Two weeks later, LA went better. I had another great homestay which makes it easier to afford traveling to all these races. Unfortuneatly, a training partner had a bad experience with her homestay, but on the plus side she was able to race superb despite that outside stress. I really enjoy ocean swims and was looking forward to competing after last year’s debacle where most of the field was DQ’d. The swim went well; I came out with the front pack and had a good transition. The bike was faster than last year; I definitely have room to improve if I want to hang with the top racers but I didn’t lose ground to anyone except the top two finishers. I came off the bike in 3rd place and ran solid. It felt much better than Chicago but the effort wasn’t good enough to hold off the charges from two fast runners behind me. I finished in 5th and was happy with the result overall but know that I have a better run split in my legs.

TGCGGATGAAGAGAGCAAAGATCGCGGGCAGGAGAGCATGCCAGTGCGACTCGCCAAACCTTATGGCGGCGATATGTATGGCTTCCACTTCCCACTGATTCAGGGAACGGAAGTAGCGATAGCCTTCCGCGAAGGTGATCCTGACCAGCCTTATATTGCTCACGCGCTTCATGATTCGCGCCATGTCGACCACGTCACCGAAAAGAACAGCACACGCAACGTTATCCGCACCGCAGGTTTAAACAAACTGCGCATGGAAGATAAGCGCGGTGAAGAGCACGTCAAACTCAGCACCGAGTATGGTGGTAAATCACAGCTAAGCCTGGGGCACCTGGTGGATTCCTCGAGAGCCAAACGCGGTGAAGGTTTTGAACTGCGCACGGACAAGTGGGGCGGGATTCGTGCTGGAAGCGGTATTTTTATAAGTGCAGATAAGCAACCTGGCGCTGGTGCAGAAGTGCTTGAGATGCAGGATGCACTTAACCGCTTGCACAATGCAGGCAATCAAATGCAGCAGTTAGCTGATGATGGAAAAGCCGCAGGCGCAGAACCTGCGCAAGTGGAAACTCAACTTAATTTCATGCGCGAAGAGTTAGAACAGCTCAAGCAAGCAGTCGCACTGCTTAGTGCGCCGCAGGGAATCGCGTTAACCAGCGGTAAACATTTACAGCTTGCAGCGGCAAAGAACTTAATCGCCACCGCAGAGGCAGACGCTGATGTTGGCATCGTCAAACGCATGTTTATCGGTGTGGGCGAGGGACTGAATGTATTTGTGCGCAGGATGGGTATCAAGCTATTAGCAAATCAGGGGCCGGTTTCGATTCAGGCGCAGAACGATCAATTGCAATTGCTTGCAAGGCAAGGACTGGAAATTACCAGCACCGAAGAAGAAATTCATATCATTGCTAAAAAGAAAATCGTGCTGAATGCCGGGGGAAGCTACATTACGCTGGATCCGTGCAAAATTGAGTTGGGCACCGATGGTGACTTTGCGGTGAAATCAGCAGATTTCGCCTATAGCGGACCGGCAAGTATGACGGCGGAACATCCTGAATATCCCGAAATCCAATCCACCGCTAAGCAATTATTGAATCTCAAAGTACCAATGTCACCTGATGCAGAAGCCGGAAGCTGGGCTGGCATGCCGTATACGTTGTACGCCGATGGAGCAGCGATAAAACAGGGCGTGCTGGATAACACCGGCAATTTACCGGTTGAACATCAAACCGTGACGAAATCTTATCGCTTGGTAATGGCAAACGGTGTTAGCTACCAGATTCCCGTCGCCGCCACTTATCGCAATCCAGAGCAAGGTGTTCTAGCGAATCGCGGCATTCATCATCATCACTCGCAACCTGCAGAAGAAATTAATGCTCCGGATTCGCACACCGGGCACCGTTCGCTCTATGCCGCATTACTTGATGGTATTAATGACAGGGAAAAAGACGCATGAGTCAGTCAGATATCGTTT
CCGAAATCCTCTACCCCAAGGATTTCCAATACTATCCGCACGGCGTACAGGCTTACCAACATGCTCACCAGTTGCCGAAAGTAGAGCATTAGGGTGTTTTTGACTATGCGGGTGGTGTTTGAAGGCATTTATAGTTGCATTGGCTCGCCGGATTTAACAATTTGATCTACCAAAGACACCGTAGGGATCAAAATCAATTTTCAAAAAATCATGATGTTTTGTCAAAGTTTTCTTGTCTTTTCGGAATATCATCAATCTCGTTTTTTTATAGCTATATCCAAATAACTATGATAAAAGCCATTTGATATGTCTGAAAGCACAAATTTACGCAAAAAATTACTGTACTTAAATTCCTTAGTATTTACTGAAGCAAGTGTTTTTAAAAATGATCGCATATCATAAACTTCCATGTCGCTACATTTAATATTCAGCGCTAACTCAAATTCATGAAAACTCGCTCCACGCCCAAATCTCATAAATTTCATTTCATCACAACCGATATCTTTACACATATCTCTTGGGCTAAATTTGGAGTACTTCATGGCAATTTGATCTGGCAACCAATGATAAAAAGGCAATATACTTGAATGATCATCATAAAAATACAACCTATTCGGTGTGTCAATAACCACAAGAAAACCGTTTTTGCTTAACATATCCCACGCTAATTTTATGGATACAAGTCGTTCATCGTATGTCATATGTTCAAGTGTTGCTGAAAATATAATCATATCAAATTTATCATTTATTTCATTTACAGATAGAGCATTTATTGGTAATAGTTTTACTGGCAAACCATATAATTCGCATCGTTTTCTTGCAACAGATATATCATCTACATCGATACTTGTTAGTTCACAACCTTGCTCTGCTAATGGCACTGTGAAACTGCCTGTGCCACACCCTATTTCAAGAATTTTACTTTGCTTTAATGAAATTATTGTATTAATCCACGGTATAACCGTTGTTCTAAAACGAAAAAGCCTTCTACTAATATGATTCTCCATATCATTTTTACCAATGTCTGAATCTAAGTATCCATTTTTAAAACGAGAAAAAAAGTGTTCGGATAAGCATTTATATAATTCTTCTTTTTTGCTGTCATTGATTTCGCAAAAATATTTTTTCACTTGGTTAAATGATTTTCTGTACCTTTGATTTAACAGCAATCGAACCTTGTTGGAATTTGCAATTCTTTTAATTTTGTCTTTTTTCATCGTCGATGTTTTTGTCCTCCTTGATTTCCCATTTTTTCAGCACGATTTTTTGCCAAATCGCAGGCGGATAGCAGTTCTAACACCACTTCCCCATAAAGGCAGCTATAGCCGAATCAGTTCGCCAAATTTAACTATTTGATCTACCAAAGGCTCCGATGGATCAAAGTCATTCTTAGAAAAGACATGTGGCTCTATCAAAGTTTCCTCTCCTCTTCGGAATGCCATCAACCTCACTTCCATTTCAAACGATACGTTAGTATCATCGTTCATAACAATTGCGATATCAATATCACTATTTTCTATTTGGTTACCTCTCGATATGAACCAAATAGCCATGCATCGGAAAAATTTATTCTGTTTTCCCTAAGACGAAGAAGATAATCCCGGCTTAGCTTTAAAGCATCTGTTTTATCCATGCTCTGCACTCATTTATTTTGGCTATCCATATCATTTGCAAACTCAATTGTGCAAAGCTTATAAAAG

The race day was hot, typical Colorado front range in august 100+ degrees dry heat but with a penetrating sun. We started after 1pm and with a very exposed run course the heat would definitely be a factor during the run. The swim went badly…very badly. I ended up no mans land between the front pack leaders strung out ahead and the large second pack. I swam as hard as I could but mentally found it hard to keep my thoughts positive. Exiting the swim I felt spent and ran to my bike dreading the pain to come. I headed out hard on the bike and caught 3 or the 5 girls ahead of my in the first lap. I pushed past them hard to ensure that no one would be riding with me unless they were able to jump on the train. I ended up passing the girls cleanly and rode the entire 40K bike on my own time trialing. I lost time to the 2 girls in front strong cyclist working together but was able to put time in on the rest of the field. Starting the run in 3rd place, I wanted to stay steady and finish the hot run without falling apart. As expected the run was very hot and the lack of ice and water on the course made it even worse. I tried to keep steady and felt better as the run progressed. I managed to hold off the other races and finished spent in 3rd place. At the finish we were glad to see ice filled baby pools to fall into, and I was sent off to the medical tent for some assistance.